The Diaspora Research and Immigration Initiative (DRIMMI): Archival Research on Greek Immigration and Diaspora in Thessaloniki, Greece
In 2017, the Diaspora Research and Immigration Initiative (DRIMMI)1 conducted a preliminary study on Thessaloniki’s state and private archives and museums with the aim of identifying tangible and intangible material regarding twentieth century Greek immigration and diaspora. Our research was only preliminary at the time, with the goal of examining the availability of relevant resources in the city’s archives. We also wanted to reflect on the prospect of using such material in a future museum of Greek immigration and diaspora given that such museum does not currently exist in Greece. Our team’s broader scope was to foster the public understanding of twentieth century Greek migrations, but also to generate possibilities for the creation of a Greek immigration and diaspora museum in the country.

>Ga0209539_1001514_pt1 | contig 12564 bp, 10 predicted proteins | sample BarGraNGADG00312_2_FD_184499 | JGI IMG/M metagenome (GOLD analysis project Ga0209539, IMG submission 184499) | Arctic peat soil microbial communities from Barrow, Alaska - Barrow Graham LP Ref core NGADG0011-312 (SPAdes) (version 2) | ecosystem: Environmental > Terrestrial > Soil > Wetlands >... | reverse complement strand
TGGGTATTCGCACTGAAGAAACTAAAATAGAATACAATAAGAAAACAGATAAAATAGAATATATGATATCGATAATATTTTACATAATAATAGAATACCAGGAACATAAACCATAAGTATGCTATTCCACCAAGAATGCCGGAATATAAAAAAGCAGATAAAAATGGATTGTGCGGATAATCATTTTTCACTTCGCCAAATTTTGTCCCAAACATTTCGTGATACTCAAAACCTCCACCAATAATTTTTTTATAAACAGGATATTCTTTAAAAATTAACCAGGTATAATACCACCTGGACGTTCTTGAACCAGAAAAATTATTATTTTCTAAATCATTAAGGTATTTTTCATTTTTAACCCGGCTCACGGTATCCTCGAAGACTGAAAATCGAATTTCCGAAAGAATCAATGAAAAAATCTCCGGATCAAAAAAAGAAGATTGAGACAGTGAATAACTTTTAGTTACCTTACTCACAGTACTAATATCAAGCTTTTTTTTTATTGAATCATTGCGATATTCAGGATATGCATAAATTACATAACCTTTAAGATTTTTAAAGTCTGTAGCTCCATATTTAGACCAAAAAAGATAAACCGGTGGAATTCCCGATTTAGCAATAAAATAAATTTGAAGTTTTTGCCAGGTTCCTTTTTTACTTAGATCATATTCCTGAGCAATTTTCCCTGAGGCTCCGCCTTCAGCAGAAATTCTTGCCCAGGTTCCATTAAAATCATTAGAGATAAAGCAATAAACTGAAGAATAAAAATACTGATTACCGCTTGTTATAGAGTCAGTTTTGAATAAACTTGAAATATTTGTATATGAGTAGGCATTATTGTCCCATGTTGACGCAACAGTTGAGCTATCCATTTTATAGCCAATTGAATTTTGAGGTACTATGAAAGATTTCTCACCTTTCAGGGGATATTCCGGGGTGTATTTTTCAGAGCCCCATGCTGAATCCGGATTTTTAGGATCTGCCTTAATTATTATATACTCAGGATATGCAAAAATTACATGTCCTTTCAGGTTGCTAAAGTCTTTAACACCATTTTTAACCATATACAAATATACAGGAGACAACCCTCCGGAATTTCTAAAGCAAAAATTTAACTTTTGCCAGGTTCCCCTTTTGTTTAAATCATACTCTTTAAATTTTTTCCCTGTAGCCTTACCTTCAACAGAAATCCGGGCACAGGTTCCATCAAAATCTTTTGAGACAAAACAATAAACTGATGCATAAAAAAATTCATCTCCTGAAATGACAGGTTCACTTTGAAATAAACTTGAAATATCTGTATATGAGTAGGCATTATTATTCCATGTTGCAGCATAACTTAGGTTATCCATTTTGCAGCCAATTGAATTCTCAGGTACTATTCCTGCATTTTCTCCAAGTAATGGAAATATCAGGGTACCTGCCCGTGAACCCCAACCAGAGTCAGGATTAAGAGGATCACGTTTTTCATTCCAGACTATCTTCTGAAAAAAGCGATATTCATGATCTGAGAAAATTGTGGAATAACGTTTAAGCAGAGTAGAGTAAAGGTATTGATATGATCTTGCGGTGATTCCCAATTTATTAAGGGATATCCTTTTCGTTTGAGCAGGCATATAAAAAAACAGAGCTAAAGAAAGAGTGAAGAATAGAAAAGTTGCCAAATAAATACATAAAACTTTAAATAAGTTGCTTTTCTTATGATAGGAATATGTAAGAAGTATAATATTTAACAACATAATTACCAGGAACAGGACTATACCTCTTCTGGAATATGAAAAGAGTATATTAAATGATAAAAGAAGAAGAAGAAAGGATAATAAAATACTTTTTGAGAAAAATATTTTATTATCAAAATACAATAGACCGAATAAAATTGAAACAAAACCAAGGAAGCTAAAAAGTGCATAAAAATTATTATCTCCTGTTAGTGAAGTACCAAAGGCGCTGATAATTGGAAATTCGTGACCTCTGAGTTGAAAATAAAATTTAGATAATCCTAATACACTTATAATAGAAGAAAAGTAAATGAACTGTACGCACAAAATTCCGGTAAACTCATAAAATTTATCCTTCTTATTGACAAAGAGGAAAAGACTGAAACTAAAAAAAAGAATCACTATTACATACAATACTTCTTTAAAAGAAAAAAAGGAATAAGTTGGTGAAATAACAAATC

The motivation for our work emanates from a gap in both the academic and the public sphere in Greece regarding the mass emigrations that shaped Greek society during the twentieth century. This phenomenon remains significantly understudied and underrepresented. Unlike many countries in Europe and north America, Greece lacks an academic institution devoted to researching, documenting, and disseminating knowledge about twentieth century Greek migration and diasporas.2 Greece does not have a museum dedicated to the topic either, an absence which prevents us from placing the diaspora as an integral component of Greek history. Because of this significant gap, knowledge about the topic is largely based on stereotypical representations of Greek immigrants and diasporic subjects. This situation makes the work of our team extremely important and timely.